In these weeks leading up to December 25, our ears ring with the same worn-out words: presents and trees; decorations and Santa; and, of course, Visa and Amazon Prime. They’re all part of our common cultural vocabulary. We know the definitions and connotations. There’s no need to unwrap them.
In a couple of days, many pastors and priests will stand at the altar holding up a grey thumb, like hitchhikers waiting to ride shotgun with Jesus. It’s Ash Wednesday, A sea of smudged foreheads. Kids smearing black all over themselves, mom and dad, and the back of the pew. All in all, it’s the dirtiest day in the church year.
The choir of angels can’t be credited with the first Christmas hymn. Nor was it a lullaby the virgin cooed to her swaddled infant. You have to go much father back.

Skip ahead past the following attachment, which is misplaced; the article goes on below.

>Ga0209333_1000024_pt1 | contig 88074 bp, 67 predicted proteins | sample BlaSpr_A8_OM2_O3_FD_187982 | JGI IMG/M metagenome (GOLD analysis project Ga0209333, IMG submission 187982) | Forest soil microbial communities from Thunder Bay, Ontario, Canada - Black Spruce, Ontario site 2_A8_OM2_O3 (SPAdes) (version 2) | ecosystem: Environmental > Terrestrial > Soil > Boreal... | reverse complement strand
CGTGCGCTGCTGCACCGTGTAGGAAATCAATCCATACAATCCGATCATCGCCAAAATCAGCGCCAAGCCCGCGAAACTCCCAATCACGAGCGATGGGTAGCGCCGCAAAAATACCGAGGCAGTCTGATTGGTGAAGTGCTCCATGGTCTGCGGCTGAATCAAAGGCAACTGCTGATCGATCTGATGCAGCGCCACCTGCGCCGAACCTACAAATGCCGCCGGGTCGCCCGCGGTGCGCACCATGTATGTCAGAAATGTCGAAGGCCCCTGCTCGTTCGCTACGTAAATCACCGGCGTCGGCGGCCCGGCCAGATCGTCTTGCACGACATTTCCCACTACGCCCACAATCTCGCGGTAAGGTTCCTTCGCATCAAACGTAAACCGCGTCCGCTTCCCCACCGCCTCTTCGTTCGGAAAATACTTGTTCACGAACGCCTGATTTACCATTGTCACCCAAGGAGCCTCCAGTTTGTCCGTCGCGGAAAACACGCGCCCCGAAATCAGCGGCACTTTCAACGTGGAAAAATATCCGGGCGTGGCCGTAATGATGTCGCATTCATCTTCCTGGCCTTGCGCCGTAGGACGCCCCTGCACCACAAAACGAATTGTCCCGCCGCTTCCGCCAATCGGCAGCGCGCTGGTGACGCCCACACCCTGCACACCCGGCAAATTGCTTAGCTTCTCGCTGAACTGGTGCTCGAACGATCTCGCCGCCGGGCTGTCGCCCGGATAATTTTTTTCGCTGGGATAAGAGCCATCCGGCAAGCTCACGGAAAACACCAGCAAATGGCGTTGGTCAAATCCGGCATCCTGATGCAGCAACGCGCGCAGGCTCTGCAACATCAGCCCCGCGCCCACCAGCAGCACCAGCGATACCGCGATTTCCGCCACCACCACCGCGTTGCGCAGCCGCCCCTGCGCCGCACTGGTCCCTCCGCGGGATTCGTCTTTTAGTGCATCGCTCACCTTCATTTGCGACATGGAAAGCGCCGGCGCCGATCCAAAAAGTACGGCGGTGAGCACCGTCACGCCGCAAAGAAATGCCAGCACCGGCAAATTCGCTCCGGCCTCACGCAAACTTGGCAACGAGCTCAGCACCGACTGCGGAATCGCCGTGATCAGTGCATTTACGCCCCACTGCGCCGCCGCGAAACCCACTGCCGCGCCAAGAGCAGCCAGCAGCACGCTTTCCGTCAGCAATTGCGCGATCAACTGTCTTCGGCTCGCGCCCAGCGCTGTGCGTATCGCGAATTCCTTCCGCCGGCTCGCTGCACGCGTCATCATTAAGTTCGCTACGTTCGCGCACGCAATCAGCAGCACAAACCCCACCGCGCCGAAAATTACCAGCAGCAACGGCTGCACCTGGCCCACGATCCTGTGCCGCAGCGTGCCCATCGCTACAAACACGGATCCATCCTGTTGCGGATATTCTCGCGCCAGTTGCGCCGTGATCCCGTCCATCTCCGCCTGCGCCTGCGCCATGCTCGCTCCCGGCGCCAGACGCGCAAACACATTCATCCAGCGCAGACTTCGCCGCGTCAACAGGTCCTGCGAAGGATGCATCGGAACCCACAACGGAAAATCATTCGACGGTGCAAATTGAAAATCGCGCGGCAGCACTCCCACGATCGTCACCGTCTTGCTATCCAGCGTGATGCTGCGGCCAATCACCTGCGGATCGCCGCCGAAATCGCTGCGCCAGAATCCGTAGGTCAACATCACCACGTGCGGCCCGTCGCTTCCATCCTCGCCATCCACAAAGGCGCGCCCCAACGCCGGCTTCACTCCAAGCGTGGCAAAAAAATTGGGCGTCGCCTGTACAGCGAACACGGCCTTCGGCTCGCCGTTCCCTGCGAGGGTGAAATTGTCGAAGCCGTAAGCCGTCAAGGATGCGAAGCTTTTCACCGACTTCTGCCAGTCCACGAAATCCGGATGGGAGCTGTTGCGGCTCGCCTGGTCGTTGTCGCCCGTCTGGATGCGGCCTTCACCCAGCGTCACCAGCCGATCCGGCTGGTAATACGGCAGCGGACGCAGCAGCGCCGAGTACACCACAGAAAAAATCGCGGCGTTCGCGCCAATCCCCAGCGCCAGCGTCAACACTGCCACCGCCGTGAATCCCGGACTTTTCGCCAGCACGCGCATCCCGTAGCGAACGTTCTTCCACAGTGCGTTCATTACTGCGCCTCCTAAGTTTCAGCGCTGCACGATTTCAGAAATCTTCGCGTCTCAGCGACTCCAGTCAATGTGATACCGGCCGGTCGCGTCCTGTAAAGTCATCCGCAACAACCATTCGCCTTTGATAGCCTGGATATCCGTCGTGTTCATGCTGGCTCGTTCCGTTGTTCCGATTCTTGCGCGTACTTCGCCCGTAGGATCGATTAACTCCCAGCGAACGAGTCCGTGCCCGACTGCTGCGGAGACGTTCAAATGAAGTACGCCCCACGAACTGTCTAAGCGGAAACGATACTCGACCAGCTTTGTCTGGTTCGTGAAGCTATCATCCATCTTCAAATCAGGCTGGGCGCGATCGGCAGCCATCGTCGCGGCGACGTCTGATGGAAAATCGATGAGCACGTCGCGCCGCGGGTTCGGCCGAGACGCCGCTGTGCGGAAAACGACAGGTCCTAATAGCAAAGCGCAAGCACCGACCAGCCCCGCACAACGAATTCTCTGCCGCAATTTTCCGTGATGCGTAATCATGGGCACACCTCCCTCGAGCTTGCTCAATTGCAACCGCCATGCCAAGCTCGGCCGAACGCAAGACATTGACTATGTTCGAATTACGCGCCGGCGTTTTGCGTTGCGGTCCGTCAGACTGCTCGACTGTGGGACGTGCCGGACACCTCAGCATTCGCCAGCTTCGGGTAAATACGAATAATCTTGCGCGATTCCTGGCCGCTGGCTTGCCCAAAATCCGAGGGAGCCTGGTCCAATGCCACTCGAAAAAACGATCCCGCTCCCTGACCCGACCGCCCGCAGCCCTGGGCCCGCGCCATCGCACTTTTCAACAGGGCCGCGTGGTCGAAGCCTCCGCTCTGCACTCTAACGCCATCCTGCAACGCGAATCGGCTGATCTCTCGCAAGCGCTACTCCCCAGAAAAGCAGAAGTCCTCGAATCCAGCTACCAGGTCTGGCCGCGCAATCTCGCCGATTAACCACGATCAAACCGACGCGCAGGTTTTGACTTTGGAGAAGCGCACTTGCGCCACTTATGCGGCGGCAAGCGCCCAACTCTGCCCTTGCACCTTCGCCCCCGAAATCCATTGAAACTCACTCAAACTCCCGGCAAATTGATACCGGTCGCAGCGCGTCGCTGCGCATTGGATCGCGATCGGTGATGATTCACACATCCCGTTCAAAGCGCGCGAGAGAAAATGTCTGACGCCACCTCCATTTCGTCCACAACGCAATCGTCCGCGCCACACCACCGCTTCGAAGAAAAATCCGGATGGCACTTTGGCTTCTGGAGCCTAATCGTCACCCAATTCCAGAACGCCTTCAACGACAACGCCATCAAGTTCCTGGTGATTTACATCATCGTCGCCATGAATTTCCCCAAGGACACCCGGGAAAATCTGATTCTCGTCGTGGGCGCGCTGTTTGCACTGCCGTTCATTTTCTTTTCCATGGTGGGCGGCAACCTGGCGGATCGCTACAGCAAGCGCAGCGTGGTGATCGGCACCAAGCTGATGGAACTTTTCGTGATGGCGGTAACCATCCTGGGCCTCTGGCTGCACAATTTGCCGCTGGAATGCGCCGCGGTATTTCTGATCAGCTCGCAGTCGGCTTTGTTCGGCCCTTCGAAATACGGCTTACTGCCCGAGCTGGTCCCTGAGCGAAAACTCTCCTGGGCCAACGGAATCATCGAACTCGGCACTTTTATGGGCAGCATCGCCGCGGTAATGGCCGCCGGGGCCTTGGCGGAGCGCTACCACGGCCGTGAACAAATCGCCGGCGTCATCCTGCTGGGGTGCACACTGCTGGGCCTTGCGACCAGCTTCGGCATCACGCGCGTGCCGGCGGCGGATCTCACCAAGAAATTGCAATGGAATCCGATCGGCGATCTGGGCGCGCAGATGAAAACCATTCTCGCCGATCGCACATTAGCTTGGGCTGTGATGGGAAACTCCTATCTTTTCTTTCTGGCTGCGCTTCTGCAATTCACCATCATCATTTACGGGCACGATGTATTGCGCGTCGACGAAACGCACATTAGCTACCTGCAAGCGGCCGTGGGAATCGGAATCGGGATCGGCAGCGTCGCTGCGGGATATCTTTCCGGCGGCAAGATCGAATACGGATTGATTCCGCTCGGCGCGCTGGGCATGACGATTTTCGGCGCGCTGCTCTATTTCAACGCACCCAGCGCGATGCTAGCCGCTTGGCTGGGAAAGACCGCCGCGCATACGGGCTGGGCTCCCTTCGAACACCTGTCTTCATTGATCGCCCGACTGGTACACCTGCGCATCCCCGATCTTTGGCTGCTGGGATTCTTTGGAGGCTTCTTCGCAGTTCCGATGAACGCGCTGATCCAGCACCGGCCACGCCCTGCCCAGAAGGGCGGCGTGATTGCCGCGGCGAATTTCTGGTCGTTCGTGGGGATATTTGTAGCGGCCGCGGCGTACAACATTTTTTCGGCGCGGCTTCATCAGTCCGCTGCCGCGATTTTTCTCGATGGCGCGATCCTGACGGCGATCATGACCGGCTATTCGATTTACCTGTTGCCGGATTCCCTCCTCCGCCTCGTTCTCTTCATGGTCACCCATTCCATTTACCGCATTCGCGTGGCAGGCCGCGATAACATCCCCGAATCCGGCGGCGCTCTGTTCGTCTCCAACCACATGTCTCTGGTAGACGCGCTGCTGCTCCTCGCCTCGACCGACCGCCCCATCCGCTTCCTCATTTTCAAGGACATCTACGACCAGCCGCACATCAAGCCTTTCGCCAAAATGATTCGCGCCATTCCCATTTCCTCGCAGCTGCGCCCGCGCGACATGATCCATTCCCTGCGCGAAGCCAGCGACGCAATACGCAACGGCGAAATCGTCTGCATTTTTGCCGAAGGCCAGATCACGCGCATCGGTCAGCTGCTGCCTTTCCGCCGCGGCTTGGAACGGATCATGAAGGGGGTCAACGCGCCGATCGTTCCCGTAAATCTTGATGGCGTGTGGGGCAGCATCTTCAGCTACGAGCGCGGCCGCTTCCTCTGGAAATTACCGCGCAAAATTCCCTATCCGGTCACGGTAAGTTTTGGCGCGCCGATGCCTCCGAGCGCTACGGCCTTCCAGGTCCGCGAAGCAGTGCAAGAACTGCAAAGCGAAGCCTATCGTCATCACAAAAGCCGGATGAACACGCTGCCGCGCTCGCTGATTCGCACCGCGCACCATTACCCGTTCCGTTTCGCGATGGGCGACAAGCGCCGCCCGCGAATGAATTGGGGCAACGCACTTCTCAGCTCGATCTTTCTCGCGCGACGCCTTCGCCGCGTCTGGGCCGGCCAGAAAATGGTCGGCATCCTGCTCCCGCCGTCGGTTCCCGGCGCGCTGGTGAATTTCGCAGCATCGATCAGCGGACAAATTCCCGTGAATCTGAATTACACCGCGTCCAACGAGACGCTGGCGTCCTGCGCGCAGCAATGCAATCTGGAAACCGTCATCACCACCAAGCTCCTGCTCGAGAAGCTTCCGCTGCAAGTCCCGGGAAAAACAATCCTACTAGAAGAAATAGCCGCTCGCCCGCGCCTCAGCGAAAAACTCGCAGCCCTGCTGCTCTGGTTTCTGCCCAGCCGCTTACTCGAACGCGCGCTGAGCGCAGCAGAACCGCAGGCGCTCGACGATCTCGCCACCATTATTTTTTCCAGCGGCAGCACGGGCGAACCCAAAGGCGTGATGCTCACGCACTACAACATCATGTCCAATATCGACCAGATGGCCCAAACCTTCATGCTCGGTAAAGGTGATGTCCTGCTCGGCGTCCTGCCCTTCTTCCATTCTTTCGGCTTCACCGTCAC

Not German or Latin or Greek, but Hebrew is the language of the Church that preaches Christ crucified. In this language the last is first and the first is last. Everything is read from right to left, from end to beginning, from what will be to what is.
When I taught in Siberia several years ago, I returned home with a box full of Russian dolls to give as Christmas presents. These famous nesting dolls come in various sizes and colors; they depict everyone from politicians to biblical figures. My favorite was the Virgin Mary. Inside her was another smaller Mary, and inside her another, and still many more. I liked the combination of elaborate colors on this particular doll, but even more I liked the symbolism inherent in the nesting design.